Especially when you’re working in an unconventional location, it pays to be ready when you get there. The light will always dictate how you use a space, but if you show up prepared and have a good grasp of how to shape light, you’ll be ready to adapt to most situations on the fly.
The very act of scouting locations helps you look at spaces in new and creative ways. Robeson is always looking for new locations, she says. She finds herself constantly stopping her car and taking pictures from the window. She might see something as seemingly ordinary as a patch of flowers in a parking lot, but she’ll stop, take a photo, and think about what a portrait session would look like in that location. “Even if you decide not to use a spot, it keeps your mind trained,” she explains. “If you can recognize it, then when you need to use that skill, you have it.”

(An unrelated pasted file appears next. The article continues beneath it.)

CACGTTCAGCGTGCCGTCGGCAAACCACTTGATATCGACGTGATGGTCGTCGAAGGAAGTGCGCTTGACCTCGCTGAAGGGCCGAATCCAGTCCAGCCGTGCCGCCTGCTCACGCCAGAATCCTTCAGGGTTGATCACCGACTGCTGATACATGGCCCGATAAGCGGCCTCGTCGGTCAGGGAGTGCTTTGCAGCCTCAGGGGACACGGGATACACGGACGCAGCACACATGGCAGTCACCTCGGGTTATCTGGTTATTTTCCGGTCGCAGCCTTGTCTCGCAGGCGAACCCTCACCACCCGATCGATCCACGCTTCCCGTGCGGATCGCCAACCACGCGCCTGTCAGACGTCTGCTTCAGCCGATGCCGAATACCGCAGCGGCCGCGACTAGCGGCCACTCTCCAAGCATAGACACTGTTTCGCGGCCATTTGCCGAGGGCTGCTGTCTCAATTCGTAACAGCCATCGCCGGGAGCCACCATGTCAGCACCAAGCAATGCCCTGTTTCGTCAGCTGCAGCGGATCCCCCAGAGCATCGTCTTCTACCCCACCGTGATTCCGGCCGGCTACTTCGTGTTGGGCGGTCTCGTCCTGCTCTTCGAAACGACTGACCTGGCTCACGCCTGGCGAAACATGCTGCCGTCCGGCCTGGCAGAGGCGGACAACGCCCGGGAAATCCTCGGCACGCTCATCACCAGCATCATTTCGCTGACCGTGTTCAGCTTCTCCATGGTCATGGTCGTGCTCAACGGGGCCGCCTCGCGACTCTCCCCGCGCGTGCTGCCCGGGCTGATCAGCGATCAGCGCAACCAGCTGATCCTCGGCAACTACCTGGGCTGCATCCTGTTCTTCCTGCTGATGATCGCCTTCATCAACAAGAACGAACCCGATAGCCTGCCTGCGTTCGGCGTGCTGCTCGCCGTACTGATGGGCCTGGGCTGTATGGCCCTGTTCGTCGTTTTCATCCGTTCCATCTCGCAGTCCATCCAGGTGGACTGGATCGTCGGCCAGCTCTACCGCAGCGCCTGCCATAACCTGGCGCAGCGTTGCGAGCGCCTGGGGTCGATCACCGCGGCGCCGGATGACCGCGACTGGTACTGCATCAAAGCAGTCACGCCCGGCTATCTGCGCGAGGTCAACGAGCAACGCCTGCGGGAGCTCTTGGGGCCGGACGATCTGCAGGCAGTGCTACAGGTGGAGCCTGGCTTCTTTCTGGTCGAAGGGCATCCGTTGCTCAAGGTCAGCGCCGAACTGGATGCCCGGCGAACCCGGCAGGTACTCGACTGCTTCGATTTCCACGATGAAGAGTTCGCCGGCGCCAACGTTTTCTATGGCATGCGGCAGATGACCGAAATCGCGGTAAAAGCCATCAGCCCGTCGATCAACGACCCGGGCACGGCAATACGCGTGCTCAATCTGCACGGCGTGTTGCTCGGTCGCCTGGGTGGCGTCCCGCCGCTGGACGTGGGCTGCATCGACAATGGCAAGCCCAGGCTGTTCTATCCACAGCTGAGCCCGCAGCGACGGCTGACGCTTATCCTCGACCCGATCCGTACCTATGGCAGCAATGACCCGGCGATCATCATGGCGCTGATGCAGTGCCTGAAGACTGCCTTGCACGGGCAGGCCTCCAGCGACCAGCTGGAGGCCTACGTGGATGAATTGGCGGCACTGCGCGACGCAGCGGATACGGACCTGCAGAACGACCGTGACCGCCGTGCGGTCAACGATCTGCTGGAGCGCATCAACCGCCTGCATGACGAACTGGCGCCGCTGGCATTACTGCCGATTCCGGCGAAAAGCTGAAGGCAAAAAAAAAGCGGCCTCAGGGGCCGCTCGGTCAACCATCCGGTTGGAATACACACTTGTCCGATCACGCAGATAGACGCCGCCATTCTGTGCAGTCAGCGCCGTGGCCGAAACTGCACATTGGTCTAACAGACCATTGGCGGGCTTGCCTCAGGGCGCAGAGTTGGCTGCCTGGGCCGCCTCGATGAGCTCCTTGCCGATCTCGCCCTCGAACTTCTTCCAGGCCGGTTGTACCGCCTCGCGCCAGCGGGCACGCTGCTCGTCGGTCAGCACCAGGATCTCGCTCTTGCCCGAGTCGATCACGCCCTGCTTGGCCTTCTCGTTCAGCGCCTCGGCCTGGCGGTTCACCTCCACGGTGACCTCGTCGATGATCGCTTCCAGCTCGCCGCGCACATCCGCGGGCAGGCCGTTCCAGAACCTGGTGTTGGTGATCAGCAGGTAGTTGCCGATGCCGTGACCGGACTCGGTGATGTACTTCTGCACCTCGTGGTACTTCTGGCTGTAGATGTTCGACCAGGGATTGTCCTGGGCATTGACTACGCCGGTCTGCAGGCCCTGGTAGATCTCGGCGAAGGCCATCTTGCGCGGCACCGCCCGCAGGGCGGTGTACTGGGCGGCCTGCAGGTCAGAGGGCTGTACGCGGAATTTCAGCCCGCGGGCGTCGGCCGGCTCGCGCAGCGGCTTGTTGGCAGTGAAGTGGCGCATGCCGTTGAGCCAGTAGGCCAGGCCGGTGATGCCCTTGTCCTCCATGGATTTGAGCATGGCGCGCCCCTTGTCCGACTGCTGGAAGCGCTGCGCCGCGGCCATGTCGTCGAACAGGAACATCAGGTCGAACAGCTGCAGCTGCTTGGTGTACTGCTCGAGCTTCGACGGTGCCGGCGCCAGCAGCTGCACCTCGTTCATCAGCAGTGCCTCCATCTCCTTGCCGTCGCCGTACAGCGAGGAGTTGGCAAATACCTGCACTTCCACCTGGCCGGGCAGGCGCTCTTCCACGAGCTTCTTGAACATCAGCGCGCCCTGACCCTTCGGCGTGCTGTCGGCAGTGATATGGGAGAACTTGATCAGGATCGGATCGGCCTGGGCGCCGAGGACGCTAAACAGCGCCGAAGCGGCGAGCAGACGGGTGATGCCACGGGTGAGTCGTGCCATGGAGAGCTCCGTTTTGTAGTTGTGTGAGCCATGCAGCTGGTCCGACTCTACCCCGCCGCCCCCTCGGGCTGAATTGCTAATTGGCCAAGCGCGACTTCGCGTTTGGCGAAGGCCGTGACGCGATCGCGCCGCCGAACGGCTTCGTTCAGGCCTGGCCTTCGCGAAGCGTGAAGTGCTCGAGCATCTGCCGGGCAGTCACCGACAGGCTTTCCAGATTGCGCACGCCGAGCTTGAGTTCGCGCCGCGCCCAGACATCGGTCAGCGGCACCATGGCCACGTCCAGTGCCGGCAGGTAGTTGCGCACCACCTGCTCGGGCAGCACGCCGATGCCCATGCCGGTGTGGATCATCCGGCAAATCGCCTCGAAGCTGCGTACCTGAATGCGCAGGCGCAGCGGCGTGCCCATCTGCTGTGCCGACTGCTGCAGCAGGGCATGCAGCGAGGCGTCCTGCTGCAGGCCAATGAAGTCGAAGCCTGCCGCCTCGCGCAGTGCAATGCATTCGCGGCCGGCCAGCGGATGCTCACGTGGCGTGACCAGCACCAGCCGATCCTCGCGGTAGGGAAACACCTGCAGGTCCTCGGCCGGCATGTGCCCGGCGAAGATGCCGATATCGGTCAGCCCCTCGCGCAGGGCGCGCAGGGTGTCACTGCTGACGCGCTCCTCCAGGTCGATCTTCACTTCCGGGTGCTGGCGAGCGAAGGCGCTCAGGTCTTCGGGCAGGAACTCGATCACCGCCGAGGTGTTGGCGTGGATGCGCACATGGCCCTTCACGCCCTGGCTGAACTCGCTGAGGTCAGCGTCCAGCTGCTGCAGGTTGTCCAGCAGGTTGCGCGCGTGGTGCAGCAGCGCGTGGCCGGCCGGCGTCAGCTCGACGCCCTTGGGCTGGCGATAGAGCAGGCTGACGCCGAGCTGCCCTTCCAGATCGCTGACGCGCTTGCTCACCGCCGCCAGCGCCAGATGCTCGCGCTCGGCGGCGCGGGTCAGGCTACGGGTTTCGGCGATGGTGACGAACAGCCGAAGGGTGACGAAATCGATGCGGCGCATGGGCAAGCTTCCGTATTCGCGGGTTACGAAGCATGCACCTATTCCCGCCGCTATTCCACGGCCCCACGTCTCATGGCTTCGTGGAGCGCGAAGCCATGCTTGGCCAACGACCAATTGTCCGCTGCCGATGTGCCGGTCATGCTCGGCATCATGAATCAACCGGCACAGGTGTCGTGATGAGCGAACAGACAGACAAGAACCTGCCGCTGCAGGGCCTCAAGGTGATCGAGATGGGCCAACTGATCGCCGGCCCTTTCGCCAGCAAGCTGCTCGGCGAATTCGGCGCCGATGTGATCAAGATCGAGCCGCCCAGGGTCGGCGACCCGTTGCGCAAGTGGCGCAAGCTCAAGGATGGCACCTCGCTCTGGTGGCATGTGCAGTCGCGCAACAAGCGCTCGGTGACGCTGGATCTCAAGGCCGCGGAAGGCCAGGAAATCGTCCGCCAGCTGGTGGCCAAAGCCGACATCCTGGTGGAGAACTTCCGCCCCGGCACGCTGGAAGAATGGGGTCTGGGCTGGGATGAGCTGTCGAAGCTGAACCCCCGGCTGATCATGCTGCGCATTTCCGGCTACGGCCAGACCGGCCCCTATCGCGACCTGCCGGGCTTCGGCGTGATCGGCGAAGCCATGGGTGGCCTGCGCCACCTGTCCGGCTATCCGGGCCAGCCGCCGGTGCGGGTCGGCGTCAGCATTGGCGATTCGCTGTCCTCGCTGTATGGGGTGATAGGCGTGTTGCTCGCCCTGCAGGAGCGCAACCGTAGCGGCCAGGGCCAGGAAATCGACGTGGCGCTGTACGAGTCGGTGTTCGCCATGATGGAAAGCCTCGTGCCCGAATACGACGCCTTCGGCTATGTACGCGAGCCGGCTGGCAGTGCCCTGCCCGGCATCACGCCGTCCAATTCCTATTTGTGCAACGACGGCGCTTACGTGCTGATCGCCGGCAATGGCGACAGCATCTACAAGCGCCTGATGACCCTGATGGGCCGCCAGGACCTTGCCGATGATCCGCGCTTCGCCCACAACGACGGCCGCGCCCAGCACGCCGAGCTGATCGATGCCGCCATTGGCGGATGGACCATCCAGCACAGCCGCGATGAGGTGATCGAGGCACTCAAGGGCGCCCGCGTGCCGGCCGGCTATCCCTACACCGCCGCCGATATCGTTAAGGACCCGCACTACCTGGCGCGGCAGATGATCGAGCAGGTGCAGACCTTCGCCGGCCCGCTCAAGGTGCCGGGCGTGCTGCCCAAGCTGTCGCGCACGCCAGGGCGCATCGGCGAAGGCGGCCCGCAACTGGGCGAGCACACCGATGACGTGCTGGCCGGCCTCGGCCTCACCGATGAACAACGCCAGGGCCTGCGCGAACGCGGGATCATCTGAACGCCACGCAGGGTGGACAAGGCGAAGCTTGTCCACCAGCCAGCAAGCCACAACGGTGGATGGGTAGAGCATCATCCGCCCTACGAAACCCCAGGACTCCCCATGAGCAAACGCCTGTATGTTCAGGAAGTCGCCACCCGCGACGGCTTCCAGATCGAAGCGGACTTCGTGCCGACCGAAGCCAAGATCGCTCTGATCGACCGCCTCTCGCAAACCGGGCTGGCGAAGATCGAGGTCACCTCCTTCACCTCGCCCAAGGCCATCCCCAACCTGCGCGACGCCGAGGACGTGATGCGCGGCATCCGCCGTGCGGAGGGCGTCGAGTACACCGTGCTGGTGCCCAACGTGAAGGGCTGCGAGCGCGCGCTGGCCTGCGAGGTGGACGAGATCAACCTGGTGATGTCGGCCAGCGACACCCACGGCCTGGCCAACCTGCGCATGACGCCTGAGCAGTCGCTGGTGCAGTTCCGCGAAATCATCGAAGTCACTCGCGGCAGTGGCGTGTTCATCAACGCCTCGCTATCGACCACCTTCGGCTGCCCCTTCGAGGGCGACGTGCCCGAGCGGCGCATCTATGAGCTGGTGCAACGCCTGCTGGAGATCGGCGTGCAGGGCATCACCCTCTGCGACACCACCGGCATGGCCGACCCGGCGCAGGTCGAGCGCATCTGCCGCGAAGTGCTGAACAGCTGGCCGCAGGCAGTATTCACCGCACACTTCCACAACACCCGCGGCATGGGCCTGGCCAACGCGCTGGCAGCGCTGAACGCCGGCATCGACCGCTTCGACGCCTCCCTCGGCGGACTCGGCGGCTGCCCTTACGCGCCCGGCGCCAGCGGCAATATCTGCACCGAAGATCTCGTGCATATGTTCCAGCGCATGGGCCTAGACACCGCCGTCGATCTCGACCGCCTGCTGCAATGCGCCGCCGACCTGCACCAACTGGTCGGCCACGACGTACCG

If you can master this approach, you become that much more versatile as a photographer. You can’t control everything, especially when you’re working on location, but that doesn’t necessarily matter to clients. When they ask for a portrait on location, they expect you to create something high quality that falls in line with your portfolio. It’s important to be able to produce and apply your creative approach no matter the conditions.
If you’re selling portraits, clients are likely to buy more from you if you give them something a bit different than what they’ve seen elsewhere, says Robeson. “All you have to do is change your perspective a little, and you can produce something completely unique.”
Jeff Kent is editor-at-large.